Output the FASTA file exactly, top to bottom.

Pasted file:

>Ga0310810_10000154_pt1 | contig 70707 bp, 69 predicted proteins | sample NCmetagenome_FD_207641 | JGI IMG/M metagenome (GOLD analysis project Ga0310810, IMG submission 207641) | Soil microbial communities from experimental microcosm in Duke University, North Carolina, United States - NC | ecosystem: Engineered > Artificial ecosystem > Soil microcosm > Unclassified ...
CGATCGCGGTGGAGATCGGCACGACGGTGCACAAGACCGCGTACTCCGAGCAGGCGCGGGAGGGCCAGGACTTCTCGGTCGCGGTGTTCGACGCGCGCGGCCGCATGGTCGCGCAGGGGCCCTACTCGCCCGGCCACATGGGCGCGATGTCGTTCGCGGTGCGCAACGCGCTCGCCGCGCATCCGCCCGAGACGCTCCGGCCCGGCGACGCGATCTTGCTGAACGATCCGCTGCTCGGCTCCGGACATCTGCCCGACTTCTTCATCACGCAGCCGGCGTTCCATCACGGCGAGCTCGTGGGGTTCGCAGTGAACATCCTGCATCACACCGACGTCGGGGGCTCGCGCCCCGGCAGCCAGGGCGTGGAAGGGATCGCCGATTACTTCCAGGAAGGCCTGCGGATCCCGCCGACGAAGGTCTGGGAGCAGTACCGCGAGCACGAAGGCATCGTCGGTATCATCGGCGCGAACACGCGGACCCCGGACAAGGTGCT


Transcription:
>Ga0310810_10000154_pt1 | contig 70707 bp, 69 predicted proteins | sample NCmetagenome_FD_207641 | JGI IMG/M metagenome (GOLD analysis project Ga0310810, IMG submission 207641) | Soil microbial communities from experimental microcosm in Duke University, North Carolina, United States - NC | ecosystem: Engineered > Artificial ecosystem > Soil microcosm > Unclassified ...
CGATCGCGGTGGAGATCGGCACGACGGTGCACAAGACCGCGTACTCCGAGCAGGCGCGGGAGGGCCAGGACTTCTCGGTCGCGGTGTTCGACGCGCGCGGCCGCATGGTCGCGCAGGGGCCCTACTCGCCCGGCCACATGGGCGCGATGTCGTTCGCGGTGCGCAACGCGCTCGCCGCGCATCCGCCCGAGACGCTCCGGCCCGGCGACGCGATCTTGCTGAACGATCCGCTGCTCGGCTCCGGACATCTGCCCGACTTCTTCATCACGCAGCCGGCGTTCCATCACGGCGAGCTCGTGGGGTTCGCAGTGAACATCCTGCATCACACCGACGTCGGGGGCTCGCGCCCCGGCAGCCAGGGCGTGGAAGGGATCGCCGATTACTTCCAGGAAGGCCTGCGGATCCCGCCGACGAAGGTCTGGGAGCAGTACCGCGAGCACGAAGGCATCGTCGGTATCATCGGCGCGAACACGCGGACCCCGGACAAGGTGCT